Date of Degree
PhD (Doctor of Philosophy)
Speech Pathology and Audiology
Patricia M. Zebrowski
John P. Spencer
There is a rich literature demonstrating that adults who stutter (AWS) demonstrate atypical functional brain activity during speech production. These differences can be characterized by increased activity in the right inferior frontal gyrus and premotor regions and decreased activity in the left inferior frontal gyrus, premotor area, and bilaterally in the superior temporal gyrus. The process of speech production requires motor movements first be planned and then executed. However, few studies have examined activity related to speech-motor planning independently from speech-motor execution. Additionally, due to methodological limitations, few investigations have examined functional brain activity in children who stutter (CWS). We hypothesized that AWS and CWS would demonstrate atypical brain activity related to both speech-motor planning and execution. Using Near Infrared Spectroscopy (fNIRS), we measured the change in oxygenated hemoglobin concentration (HbO) during speech-motor planning (repetition of nonwords with three repeated or different syllables) and speech-motor execution (covert/overt naming). Results indicated that both AWS and CWS demonstrated cortical activity that was atypical during speech-motor planning processes in the right inferior frontal gyrus and atypical speech-motor execution processes in the left inferior frontal gyrus. Deactivations in the left inferior frontal gyrus may reflect inefficient feedforward mechanisms for speech production. Inefficient feedforward mechanisms will likely result in more variable movements, for which larger feedback correction signals will be necessary. Overactivations in the right inferior frontal gyrus may reflect this increased correction. Additionally, AWS demonstrated atypical speech-motor planning activity in the right middle frontal gyrus, potentially related to the production of prosody. These results are presented within a theoretical framework of two competing theories of stuttering.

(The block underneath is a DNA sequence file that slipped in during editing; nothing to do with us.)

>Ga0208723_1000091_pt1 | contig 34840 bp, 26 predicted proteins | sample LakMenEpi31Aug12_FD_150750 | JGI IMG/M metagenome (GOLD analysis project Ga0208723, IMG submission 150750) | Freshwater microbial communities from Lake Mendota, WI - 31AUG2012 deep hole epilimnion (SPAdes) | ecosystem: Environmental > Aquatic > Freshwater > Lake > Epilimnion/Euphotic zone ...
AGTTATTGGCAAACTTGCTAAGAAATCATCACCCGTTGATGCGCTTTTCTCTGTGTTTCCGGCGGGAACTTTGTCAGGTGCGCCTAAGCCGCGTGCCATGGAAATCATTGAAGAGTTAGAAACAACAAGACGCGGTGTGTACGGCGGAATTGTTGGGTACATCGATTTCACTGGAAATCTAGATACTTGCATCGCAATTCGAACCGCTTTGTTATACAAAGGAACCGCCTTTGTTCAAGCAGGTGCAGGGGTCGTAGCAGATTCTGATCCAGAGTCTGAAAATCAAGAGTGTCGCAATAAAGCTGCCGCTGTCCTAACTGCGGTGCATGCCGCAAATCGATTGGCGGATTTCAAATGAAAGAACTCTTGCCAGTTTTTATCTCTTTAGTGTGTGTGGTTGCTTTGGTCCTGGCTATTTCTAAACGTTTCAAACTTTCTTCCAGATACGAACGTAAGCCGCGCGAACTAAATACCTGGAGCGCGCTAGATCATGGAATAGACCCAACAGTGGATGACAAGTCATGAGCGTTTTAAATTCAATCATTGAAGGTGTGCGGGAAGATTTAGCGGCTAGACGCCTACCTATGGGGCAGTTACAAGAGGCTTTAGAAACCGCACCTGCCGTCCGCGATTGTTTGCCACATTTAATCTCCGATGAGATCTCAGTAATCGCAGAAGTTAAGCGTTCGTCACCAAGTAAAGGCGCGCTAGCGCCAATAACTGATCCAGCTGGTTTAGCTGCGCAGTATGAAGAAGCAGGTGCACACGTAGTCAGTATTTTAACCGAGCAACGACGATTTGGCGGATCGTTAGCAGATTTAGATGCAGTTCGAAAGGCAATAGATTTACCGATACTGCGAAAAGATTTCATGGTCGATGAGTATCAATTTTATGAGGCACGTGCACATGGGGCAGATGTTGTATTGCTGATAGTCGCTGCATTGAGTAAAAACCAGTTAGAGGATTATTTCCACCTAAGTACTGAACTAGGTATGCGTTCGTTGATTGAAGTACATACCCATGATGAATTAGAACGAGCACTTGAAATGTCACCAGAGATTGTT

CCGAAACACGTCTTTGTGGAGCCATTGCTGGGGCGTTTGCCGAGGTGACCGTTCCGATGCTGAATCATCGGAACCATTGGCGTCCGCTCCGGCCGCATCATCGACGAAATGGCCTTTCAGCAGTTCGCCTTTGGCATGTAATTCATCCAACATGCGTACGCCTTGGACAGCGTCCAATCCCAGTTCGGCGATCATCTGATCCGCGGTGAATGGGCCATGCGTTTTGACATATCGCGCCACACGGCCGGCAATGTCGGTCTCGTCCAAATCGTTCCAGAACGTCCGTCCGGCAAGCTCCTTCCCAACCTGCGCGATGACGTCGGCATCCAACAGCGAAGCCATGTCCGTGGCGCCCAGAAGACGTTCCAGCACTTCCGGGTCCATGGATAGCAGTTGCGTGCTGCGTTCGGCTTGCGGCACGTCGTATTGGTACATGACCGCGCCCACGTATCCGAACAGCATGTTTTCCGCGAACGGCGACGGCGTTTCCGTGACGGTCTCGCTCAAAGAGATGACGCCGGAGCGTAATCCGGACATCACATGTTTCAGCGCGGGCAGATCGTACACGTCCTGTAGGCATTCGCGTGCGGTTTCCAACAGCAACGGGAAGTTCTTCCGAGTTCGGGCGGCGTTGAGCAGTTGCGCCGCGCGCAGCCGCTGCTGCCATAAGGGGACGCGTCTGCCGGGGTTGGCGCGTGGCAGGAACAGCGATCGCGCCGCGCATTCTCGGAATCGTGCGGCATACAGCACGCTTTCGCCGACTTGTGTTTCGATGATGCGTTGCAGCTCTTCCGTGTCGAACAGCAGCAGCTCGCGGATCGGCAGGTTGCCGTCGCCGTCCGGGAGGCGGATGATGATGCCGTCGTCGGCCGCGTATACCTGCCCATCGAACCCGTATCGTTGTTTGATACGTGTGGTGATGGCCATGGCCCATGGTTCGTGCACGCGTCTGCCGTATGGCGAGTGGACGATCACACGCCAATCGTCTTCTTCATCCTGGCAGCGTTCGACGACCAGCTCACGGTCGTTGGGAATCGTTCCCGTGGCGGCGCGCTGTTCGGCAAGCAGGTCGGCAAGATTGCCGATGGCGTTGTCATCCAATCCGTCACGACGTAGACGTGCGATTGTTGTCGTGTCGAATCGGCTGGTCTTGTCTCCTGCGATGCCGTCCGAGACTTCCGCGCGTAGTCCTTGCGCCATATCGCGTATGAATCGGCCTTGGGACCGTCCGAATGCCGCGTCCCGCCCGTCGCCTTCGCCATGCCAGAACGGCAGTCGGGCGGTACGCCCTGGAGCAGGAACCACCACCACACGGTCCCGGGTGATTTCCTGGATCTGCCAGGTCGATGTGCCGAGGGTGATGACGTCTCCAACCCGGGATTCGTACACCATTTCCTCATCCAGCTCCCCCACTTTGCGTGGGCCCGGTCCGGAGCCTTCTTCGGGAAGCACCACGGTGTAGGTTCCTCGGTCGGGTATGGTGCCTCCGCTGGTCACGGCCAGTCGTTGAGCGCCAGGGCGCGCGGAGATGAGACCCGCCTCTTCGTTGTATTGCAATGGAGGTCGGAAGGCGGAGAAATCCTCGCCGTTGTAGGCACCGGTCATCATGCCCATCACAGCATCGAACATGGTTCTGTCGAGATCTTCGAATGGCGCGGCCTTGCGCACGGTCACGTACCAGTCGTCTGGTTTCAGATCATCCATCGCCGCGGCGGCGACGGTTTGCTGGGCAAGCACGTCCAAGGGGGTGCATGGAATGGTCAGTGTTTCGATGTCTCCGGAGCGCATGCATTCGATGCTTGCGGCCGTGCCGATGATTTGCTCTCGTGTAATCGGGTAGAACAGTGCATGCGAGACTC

From decades of research, one of the most consistent observations we have made about speech is that it is complicated. Our lips, tongue, jaw, vocal folds, and lungs must work together in a seamless dance of sounds, words and sentences. It’s truly amazing that it all works together—and works together so quickly!
One of the ways it is able to work so quickly is because over the course of development our brains learn how to predict what movements are going to be necessary to produce the words we want to say. This prediction is followed up by a system that monitors errors in speech production. These two systems work together to form a highly precise and accurate method of producing speech. However, sometimes speech production breaks down. Developmental stuttering (or stuttering since childhood) is one of these ways speech production can break down.
Developmental stuttering is a communication disorder of childhood characterized by disruptions in the flow of speech. Speech requires movements; as such stuttering is undoubtedly a disorder of movement. However, when we move our brains must first plan the movements then the brain can carry out the movement. It is unclear if stuttering is related to atypical movement planning or atypical movement execution.